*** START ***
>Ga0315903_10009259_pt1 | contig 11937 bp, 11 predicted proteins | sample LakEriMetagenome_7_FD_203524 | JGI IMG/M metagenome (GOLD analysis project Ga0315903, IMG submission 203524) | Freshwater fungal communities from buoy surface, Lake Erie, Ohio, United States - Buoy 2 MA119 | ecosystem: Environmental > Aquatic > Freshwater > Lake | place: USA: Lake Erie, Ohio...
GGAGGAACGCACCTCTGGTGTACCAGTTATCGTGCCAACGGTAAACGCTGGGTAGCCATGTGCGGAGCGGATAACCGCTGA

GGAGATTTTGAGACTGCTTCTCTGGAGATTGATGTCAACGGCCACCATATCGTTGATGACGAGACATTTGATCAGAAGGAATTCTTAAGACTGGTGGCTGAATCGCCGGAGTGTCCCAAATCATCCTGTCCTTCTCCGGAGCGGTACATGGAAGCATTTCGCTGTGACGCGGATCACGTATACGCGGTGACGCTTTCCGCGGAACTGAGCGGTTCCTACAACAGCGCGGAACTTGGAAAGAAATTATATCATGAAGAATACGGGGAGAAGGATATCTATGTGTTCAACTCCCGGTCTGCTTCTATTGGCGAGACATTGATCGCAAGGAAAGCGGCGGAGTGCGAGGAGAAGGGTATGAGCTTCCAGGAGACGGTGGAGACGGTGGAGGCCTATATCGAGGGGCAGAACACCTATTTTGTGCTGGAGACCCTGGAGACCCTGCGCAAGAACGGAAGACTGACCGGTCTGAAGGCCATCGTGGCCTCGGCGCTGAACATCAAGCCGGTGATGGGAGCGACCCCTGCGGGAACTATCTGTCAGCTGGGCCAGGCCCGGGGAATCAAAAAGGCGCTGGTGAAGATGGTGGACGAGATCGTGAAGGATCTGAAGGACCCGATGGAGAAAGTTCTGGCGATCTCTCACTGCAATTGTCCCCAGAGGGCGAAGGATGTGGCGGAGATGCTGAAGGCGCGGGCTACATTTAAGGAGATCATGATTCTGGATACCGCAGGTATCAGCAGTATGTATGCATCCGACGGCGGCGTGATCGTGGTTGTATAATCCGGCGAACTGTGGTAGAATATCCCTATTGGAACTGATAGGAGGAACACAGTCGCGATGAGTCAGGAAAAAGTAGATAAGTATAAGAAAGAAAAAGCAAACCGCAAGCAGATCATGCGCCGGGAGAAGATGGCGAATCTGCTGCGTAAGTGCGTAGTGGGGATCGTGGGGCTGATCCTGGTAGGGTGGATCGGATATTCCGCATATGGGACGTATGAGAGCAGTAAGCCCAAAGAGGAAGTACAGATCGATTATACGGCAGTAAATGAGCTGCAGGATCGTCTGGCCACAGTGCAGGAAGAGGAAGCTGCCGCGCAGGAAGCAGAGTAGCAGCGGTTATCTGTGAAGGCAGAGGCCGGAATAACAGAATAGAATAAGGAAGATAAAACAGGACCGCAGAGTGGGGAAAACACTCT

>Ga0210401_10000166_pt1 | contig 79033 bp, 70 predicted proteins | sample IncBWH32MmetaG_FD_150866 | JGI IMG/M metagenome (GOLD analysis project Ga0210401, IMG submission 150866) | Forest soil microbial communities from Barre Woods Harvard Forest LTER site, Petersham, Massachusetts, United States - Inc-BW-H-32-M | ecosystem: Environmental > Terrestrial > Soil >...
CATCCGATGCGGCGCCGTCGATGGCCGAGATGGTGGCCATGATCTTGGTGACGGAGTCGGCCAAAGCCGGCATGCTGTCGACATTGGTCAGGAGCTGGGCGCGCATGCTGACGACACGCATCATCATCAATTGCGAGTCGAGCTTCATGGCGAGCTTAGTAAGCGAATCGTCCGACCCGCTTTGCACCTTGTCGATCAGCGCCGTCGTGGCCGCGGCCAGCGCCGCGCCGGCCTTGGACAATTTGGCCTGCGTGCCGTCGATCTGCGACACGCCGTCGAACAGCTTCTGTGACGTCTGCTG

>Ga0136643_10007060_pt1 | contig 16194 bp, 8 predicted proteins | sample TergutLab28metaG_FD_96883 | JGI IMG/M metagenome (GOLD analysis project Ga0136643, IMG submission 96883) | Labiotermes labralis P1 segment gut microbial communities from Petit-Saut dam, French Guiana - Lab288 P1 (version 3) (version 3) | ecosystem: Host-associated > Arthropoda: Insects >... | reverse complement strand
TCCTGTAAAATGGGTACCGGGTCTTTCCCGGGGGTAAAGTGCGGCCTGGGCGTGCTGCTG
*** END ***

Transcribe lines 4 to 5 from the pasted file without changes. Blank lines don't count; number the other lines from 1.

>Ga0210401_10000166_pt1 | contig 79033 bp, 70 predicted proteins | sample IncBWH32MmetaG_FD_150866 | JGI IMG/M metagenome (GOLD analysis project Ga0210401, IMG submission 150866) | Forest soil microbial communities from Barre Woods Harvard Forest LTER site, Petersham, Massachusetts, United States - Inc-BW-H-32-M | ecosystem: Environmental > Terrestrial > Soil >...
CATCCGATGCGGCGCCGTCGATGGCCGAGATGGTGGCCATGATCTTGGTGACGGAGTCGGCCAAAGCCGGCATGCTGTCGACATTGGTCAGGAGCTGGGCGCGCATGCTGACGACACGCATCATCATCAATTGCGAGTCGAGCTTCATGGCGAGCTTAGTAAGCGAATCGTCCGACCCGCTTTGCACCTTGTCGATCAGCGCCGTCGTGGCCGCGGCCAGCGCCGCGCCGGCCTTGGACAATTTGGCCTGCGTGCCGTCGATCTGCGACACGCCGTCGAACAGCTTCTGTGACGTCTGCTG